Waltham councillors give green light to transforming the rest of the former Banks School into elderly housing
Waltham city councilors gave the OK to Mayor Jeannette McCarthy this week to use $3.5 million in municipal bonds to turn the rest of the former Banks School on South Street into a 24 condominiums for the elderly.
McCarthy said the project, which focuses on internal renovations, will likely be completed within a year. The city plans to sell the units, which are mostly one- and two-bedroom condos, to citizens aged 62 and over.
"It’s a big building in a very prominent place in the West End," McCarthy said. "This will be great project for the neighborhood."
McCarthy said the city previously used about $1 million to turn the top floor of the three-story building into seven condominium units, but had to halt the entire renovation project "because the city didn't have the money."
The mayor said officials plan to put the project out for bid and will also start advertising the condo building.
Since 2007, city officials have discussed what to do with the former school at the intersection of South and Main streets, which was declared surplus in 2005. During the course of debate, officials discussed whether they should sell the vacant building as it was, or if they went ahead with renovations, whether the city should sell or rent out the completed condominium units.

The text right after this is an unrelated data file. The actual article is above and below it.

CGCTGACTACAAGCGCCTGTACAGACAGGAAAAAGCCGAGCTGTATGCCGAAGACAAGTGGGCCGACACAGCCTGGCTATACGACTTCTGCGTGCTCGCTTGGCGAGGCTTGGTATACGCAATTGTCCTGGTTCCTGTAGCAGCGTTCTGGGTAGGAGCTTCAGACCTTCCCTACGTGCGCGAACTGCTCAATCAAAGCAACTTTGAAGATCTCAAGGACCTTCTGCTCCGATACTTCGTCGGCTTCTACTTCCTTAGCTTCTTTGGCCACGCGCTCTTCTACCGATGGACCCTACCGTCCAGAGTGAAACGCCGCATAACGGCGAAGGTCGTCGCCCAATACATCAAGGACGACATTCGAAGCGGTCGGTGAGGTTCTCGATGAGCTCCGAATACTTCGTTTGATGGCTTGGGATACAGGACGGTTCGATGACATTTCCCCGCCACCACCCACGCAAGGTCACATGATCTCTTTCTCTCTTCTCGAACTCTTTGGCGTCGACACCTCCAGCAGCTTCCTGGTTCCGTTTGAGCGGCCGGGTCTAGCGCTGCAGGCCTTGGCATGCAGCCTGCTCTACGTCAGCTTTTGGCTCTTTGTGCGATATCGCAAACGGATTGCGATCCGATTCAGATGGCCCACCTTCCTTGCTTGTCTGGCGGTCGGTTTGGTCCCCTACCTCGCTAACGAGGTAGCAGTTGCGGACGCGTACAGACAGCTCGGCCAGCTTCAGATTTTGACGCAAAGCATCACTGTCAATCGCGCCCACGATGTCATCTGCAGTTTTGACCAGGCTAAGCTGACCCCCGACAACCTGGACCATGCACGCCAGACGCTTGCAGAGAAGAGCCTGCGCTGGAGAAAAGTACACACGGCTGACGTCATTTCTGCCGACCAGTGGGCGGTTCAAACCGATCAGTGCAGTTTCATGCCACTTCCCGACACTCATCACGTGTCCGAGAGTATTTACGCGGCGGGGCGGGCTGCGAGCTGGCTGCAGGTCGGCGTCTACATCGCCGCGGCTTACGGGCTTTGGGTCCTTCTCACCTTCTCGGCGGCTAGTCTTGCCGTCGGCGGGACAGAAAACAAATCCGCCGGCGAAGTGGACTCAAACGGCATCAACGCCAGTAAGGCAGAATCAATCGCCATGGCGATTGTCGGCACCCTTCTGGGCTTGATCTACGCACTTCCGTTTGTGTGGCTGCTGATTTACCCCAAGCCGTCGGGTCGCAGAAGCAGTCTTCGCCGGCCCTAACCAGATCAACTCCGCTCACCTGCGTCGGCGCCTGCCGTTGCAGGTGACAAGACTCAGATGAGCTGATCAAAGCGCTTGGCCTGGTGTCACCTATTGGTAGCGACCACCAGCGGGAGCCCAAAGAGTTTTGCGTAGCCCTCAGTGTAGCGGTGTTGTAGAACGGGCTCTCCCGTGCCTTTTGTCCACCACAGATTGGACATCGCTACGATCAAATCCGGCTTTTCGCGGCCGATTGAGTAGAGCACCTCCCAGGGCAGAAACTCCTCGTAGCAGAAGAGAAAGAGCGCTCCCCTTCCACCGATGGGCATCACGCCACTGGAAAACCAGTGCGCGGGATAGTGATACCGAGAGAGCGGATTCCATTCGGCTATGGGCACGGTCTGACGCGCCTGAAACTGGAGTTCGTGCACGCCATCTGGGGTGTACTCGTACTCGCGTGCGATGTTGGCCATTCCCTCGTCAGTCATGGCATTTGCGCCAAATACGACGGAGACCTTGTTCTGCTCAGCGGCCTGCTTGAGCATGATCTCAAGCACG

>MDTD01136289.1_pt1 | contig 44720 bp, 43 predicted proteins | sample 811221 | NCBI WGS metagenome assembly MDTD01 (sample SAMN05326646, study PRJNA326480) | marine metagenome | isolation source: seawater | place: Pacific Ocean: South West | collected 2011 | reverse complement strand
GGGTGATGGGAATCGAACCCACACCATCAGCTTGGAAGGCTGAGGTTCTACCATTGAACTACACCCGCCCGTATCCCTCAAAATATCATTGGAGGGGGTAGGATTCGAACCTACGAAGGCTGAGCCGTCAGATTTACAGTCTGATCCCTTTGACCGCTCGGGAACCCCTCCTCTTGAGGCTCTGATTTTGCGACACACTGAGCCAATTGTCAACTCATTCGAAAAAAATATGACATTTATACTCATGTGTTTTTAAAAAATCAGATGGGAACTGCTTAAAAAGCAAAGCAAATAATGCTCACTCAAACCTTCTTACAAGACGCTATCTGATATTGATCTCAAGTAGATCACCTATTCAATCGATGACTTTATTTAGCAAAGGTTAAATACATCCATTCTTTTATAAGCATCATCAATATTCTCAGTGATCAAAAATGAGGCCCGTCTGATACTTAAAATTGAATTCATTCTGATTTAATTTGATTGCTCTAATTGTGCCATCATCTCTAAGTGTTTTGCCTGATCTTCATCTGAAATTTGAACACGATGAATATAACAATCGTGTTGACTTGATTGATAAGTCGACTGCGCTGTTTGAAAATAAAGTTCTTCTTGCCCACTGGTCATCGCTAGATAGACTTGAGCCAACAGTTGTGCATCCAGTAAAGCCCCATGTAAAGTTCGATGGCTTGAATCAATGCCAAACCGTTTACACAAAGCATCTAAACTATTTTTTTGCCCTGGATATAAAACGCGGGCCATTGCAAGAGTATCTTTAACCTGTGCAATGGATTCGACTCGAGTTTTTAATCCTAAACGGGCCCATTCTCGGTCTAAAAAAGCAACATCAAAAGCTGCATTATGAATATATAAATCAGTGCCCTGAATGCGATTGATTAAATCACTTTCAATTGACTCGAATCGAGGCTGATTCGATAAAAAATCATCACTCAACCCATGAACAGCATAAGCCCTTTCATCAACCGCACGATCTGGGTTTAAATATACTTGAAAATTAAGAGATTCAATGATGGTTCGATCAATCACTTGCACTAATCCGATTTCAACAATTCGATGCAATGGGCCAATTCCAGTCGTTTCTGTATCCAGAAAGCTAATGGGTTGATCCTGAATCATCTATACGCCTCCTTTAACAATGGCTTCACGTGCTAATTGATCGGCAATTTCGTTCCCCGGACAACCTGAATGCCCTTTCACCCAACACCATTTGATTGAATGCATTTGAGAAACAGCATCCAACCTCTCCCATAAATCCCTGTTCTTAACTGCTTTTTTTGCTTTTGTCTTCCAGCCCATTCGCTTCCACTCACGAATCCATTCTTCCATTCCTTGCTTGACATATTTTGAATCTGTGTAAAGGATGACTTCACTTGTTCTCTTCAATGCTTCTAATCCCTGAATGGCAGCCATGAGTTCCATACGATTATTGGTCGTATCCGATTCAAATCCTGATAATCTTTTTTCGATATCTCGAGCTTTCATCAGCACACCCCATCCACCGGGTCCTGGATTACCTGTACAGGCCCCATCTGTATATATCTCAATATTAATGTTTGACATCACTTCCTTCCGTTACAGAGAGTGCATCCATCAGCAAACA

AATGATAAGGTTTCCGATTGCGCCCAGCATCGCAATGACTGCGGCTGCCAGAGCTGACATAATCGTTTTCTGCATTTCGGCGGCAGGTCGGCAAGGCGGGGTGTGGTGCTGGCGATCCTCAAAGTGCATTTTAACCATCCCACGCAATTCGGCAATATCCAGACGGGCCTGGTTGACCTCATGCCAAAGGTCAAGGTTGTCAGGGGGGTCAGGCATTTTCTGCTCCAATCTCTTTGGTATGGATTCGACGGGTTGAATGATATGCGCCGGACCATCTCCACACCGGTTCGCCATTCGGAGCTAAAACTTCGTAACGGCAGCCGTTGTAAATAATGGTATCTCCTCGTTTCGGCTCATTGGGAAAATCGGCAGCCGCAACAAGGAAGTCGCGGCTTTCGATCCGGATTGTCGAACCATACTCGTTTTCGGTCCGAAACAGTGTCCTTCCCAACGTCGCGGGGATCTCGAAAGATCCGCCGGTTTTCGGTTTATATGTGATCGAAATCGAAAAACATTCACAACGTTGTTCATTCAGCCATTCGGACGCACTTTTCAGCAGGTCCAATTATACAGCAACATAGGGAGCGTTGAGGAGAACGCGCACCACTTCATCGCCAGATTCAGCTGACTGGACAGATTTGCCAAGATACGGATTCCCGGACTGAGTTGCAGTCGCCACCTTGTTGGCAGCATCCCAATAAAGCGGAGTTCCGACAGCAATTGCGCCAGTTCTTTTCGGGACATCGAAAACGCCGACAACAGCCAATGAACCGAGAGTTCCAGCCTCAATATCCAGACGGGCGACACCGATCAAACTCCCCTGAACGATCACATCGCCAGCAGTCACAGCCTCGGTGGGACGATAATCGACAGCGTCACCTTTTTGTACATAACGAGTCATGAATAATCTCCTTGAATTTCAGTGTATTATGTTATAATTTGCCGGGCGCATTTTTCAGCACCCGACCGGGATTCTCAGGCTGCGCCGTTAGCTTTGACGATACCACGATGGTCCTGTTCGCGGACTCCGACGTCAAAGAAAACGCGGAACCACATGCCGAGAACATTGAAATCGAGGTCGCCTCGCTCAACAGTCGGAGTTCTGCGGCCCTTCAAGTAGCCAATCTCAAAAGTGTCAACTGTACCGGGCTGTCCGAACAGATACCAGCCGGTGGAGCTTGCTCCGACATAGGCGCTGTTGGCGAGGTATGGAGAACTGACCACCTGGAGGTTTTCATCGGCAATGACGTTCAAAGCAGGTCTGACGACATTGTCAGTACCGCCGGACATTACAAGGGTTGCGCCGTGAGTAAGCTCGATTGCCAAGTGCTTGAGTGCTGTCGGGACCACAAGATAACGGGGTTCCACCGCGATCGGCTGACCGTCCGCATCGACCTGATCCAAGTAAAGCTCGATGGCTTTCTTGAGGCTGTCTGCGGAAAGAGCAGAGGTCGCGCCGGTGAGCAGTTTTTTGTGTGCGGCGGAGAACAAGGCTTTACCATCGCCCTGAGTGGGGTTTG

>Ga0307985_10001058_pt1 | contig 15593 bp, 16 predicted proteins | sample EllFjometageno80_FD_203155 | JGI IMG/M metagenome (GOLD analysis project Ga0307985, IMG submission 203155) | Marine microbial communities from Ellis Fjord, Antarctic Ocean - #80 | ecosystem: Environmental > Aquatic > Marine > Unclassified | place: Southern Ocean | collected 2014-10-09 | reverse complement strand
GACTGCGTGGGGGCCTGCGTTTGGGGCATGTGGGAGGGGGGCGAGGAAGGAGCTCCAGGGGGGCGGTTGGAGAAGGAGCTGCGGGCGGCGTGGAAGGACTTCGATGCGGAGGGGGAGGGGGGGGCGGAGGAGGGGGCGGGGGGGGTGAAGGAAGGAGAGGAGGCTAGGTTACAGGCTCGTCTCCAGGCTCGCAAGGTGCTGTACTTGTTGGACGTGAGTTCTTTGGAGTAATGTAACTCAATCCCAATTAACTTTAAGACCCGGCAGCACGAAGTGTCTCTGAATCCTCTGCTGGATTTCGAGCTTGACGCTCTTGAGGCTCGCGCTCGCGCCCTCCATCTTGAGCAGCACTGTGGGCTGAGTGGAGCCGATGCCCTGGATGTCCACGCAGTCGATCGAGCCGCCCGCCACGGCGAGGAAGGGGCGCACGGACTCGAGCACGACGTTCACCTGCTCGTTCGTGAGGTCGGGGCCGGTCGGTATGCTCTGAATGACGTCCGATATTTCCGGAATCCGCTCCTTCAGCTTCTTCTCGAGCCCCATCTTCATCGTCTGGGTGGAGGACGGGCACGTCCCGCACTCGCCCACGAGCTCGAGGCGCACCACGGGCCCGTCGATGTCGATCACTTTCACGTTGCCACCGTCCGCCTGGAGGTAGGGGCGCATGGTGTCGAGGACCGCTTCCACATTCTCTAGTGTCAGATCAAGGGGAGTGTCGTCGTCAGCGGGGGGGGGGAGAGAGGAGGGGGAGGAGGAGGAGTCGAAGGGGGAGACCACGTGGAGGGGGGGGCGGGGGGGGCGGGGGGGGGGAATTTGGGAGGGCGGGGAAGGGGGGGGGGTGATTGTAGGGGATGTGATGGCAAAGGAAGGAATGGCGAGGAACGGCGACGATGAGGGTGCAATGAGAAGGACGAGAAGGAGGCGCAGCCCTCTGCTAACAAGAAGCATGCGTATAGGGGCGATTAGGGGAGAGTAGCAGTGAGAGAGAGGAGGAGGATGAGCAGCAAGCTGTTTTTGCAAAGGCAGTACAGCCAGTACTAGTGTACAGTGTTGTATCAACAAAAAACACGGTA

Since the building also serves as a voting venue for the district, officials also debated if they should keep a part of the building for municipal use when needed.
"These were all healthy issues to debate," said Waltham city councilor Gary Marchese, who represents the district where the building sits. "The city's not the best landlord, simply because we don't rent out buildings very often. It made the most sense to convert it and then sell it."
City officials are also planning to set aside some condo units to be sold at below market rates, which would add to the city's stock of affordable units.
There were also debates in the past few years about whether to make the whole building affordable or to lean towards market-rate units, Marchese said.
However, "We ended up on a good path to success, and the proof is in the pudding," Marchese said.
Officials hope to break even or profit on the investment when it comes time to sell the units.
"It makes the most sense to try and make this money back for the taxpayers," Marchese said, although he added that breaking even might be "a bit ambitious."
Marchese said although the project has encountered many obstacles and false starts, he was glad to see the building renovations come to fruition.
"This will help keep older Waltham residents in Waltham," he said, noting that city officials hope to give current city residents as much preference for buying the units as the law allows. "We wanted to convert the old building into a new condo that the neighborhood can be proud of."
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